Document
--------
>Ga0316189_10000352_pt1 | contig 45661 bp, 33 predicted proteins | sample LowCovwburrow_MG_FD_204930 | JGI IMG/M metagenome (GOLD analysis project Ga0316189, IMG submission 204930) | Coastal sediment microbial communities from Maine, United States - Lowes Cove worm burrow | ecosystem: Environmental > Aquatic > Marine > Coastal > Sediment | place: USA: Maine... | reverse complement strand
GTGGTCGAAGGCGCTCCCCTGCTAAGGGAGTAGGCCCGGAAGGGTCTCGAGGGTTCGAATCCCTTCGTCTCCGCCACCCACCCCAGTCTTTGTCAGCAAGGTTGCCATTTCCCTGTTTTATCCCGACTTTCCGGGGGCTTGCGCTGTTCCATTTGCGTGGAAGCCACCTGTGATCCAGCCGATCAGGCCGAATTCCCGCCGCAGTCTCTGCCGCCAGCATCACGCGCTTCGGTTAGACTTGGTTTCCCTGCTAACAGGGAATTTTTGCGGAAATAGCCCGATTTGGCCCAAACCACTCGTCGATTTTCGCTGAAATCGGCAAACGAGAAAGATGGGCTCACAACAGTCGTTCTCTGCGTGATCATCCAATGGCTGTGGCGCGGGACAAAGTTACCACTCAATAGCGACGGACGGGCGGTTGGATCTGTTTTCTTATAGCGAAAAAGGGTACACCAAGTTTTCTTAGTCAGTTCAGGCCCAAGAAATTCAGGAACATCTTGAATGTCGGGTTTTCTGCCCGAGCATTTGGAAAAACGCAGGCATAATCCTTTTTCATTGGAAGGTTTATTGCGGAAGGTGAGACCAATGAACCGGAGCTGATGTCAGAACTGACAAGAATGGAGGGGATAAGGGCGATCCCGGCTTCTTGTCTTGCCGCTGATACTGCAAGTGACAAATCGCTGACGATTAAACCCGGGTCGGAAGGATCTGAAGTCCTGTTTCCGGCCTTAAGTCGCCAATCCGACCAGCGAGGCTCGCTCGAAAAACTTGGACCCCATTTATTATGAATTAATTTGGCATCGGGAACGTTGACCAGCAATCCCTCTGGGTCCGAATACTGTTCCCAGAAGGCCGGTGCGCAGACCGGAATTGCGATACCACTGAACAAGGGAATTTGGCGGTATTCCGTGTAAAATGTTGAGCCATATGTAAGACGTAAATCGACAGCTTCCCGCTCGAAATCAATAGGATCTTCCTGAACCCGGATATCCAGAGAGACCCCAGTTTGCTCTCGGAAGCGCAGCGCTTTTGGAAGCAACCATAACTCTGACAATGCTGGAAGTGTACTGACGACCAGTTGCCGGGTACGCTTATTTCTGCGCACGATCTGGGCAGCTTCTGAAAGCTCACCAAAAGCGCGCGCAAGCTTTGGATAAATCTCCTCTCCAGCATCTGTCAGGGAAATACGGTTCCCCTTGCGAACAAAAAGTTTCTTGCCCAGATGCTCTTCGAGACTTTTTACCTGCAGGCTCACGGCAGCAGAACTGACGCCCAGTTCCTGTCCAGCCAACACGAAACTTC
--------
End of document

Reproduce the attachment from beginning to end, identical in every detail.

>Ga0316189_10000352_pt1 | contig 45661 bp, 33 predicted proteins | sample LowCovwburrow_MG_FD_204930 | JGI IMG/M metagenome (GOLD analysis project Ga0316189, IMG submission 204930) | Coastal sediment microbial communities from Maine, United States - Lowes Cove worm burrow | ecosystem: Environmental > Aquatic > Marine > Coastal > Sediment | place: USA: Maine... | reverse complement strand
GTGGTCGAAGGCGCTCCCCTGCTAAGGGAGTAGGCCCGGAAGGGTCTCGAGGGTTCGAATCCCTTCGTCTCCGCCACCCACCCCAGTCTTTGTCAGCAAGGTTGCCATTTCCCTGTTTTATCCCGACTTTCCGGGGGCTTGCGCTGTTCCATTTGCGTGGAAGCCACCTGTGATCCAGCCGATCAGGCCGAATTCCCGCCGCAGTCTCTGCCGCCAGCATCACGCGCTTCGGTTAGACTTGGTTTCCCTGCTAACAGGGAATTTTTGCGGAAATAGCCCGATTTGGCCCAAACCACTCGTCGATTTTCGCTGAAATCGGCAAACGAGAAAGATGGGCTCACAACAGTCGTTCTCTGCGTGATCATCCAATGGCTGTGGCGCGGGACAAAGTTACCACTCAATAGCGACGGACGGGCGGTTGGATCTGTTTTCTTATAGCGAAAAAGGGTACACCAAGTTTTCTTAGTCAGTTCAGGCCCAAGAAATTCAGGAACATCTTGAATGTCGGGTTTTCTGCCCGAGCATTTGGAAAAACGCAGGCATAATCCTTTTTCATTGGAAGGTTTATTGCGGAAGGTGAGACCAATGAACCGGAGCTGATGTCAGAACTGACAAGAATGGAGGGGATAAGGGCGATCCCGGCTTCTTGTCTTGCCGCTGATACTGCAAGTGACAAATCGCTGACGATTAAACCCGGGTCGGAAGGATCTGAAGTCCTGTTTCCGGCCTTAAGTCGCCAATCCGACCAGCGAGGCTCGCTCGAAAAACTTGGACCCCATTTATTATGAATTAATTTGGCATCGGGAACGTTGACCAGCAATCCCTCTGGGTCCGAATACTGTTCCCAGAAGGCCGGTGCGCAGACCGGAATTGCGATACCACTGAACAAGGGAATTTGGCGGTATTCCGTGTAAAATGTTGAGCCATATGTAAGACGTAAATCGACAGCTTCCCGCTCGAAATCAATAGGATCTTCCTGAACCCGGATATCCAGAGAGACCCCAGTTTGCTCTCGGAAGCGCAGCGCTTTTGGAAGCAACCATAACTCTGACAATGCTGGAAGTGTACTGACGACCAGTTGCCGGGTACGCTTATTTCTGCGCACGATCTGGGCAGCTTCTGAAAGCTCACCAAAAGCGCGCGCAAGCTTTGGATAAATCTCCTCTCCAGCATCTGTCAGGGAAATACGGTTCCCCTTGCGAACAAAAAGTTTCTTGCCCAGATGCTCTTCGAGACTTTTTACCTGCAGGCTCACGGCAGCAGAACTGACGCCCAGTTCCTGTCCAGCCAACACGAAACTTC